(WXYZ) — The U.S. is experiencing a prescription drug shortage, and this is affecting both health care facilities as well as patients.
On the FDA’s website, several hundred medications are listed as “currently in shortage.”
From hospitals to pharmacies, there is a shortage of medicines, and it's impacting local residents.
"She gets told like 'it will be there, just go up and it's ready,' and then we come and it's only a certain amount of the pills, it's always an issue and then we are running to another Rite Aid," said Daniel Maxwell.
She is talking about her mom, who relies on Tramadol to get through the day. And lately, getting the painkiller has been an issue.
"I just heard there might be an issue with some inhalers and for me, I have been having a lot of issues ... my asthma's gotten worse, I'm doubling up, and ... it's scary when it acts up, and now I’m a little tense," she said.
Elizabeth Kilpatrick has also faced similar issues, especially with baby formula for her grandkid.
"It's extremely frustrating, and I can go to 5 – 6 stores in a day in an hour and just walk in, look at empty shelves," said Kilpatrick.
The FDA has listed over 110 medications that are in short supply. They range from tablets to injections. Rudy Najm from iPharmacy says it’s a tough market right now.
"Diabetes drugs, injections, and it's also affecting a lot of essentials for hospitals and doctor’s offices; we are seeing a lot of shortages in normal saline, lidocaine injections, some of the basics," said Najm.
Annette Karageanes from Beaumont Health says at least 50 drugs are in short supply at her end.
"We do try to do therapeutic interchanges when we can and when they are available," said Karageanes.
Najm and Karageanes both say the medicine shortage has been exacerbated in the last few years.
"We tend to rely a lot on foreign countries for our manufacturing and you factor in trade wars, COVID restrictions, and geopolitical tensions and it's affecting a lot of supply into the U.S.," said Najm.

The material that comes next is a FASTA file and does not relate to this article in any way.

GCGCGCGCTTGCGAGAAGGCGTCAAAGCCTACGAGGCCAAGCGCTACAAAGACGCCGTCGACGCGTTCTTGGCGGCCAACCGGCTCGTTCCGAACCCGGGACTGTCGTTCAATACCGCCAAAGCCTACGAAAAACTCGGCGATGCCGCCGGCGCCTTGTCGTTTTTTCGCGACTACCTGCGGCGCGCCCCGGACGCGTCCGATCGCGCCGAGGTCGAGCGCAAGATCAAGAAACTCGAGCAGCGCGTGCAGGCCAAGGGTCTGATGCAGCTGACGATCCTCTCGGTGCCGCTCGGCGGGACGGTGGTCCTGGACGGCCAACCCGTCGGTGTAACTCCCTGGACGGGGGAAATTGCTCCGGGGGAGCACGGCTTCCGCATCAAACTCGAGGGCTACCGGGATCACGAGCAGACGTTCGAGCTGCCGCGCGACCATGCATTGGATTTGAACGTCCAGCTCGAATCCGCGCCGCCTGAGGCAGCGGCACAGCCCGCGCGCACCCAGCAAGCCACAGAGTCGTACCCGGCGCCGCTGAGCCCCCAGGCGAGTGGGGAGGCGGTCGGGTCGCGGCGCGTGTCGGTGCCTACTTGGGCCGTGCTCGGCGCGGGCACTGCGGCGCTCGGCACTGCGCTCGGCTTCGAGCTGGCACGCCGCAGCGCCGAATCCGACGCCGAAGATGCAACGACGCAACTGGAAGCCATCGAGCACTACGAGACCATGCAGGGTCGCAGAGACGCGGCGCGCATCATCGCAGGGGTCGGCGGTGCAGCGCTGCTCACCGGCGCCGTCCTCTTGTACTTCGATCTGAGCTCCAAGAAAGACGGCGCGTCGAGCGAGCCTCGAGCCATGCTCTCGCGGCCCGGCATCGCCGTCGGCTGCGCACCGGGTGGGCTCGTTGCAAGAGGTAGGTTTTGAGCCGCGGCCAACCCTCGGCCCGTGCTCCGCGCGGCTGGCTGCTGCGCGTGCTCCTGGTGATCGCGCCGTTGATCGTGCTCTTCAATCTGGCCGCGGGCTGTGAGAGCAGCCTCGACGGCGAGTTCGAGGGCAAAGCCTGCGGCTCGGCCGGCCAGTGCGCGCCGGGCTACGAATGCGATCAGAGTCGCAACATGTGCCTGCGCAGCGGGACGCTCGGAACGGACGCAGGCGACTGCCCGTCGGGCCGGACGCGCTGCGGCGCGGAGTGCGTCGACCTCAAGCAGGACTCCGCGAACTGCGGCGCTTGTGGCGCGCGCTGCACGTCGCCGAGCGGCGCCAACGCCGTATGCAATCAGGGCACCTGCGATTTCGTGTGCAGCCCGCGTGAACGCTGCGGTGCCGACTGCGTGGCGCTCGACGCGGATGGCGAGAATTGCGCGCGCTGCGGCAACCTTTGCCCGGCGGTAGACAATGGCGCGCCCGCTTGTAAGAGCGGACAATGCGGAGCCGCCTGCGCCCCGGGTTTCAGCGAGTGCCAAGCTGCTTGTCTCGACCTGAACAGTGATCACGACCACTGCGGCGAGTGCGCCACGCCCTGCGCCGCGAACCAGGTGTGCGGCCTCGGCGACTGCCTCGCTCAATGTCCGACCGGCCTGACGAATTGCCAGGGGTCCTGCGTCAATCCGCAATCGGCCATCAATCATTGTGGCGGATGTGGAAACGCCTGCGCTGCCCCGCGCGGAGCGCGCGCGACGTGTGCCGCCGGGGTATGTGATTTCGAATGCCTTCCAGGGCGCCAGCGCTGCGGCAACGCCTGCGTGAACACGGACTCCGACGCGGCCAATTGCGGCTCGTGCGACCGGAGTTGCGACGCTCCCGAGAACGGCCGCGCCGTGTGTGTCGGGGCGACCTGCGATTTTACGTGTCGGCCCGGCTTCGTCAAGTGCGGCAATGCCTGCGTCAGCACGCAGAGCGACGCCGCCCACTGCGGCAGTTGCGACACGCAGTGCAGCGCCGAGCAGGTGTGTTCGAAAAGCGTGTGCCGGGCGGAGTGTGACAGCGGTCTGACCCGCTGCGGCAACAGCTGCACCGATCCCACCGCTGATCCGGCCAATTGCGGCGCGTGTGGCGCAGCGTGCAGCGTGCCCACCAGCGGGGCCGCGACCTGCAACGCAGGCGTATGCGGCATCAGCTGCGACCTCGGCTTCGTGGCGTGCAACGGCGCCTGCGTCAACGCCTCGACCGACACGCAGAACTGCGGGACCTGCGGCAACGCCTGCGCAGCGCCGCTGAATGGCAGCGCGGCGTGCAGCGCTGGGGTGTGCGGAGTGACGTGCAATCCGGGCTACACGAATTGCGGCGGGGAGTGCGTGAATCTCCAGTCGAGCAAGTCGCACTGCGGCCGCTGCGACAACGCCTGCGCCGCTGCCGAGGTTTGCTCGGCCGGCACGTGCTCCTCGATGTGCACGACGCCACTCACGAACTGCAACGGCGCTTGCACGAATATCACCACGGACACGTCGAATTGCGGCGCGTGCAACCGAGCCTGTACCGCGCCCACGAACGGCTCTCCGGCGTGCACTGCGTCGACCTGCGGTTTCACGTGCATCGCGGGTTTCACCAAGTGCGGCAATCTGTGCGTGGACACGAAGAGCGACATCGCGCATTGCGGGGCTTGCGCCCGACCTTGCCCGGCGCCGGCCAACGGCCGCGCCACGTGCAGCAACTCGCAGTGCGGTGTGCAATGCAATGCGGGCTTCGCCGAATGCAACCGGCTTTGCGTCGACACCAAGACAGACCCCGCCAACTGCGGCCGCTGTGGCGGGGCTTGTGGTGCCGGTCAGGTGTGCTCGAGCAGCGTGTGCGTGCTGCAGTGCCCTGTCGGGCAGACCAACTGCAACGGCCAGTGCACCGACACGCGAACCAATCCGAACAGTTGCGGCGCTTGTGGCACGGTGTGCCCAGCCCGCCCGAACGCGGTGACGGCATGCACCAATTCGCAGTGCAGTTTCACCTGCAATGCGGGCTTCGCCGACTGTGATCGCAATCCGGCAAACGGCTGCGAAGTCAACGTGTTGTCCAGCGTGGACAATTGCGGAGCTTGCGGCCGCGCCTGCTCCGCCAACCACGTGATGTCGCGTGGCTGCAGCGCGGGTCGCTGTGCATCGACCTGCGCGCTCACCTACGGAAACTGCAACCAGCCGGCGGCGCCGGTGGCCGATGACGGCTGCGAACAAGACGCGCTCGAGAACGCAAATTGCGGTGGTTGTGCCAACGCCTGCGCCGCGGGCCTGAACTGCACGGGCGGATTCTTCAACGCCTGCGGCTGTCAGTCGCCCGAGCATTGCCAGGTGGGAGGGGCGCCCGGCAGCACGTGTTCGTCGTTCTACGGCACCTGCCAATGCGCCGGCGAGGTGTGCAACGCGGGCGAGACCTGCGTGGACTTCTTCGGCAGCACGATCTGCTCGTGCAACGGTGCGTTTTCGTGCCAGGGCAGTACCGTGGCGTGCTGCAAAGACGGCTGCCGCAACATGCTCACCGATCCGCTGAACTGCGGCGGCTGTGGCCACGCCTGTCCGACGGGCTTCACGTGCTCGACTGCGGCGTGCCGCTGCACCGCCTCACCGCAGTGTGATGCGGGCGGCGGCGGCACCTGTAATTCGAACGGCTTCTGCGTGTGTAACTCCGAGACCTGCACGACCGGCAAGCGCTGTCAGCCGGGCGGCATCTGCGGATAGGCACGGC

Karageanes says, "Definitely disappointing that we are not in better shape that we already have been."
Making matters worse, the limited supply is also hitting patients’ wallets.
"With the gas prices, everything is going up, shipping cost, manufacturing, labor, so the prices are going up," said Najm.
In an official statement to 7 Action News, the FDA says “The authority is actively monitoring drug availability and we are committed to working with our public health partners, manufacturers and distributors to help mitigate shortages and help ensure continued patient access to vital safe and effective drugs.”
What do patients do in the meantime?
"Unfortunately, they have to just shop around ... to see who still has something on the shelf," said Najm.
And if they don't, Najm said they may travel.
"We see them sometimes, they just go to Canada. They make a trip just to be able to shop for medicine," he said.
That’s why folks like Ashley Miller are resorting to other measures.
"I asked my doctor to write me a 30 or a 90-day supply, it gives me more time to figure out," said Miller.
Karageanes says, "We have a collective inventory that we can pull from from those eight hospitals, so each of the sites might adjust their inventory and increase the safety stock of those of products so that it's not as critical when see blips in the supply chain."
As for a long-term solution, Najm says the U.S. should be self-sufficient and not depend on foreign countries.
"We really want to buy American, it's becoming an empty slogan. All the drugs are made in India, China, Japan, so it's time for the government to provide like tax incentives, financial support for manufacturers to come and produce here in the U.S.," he said.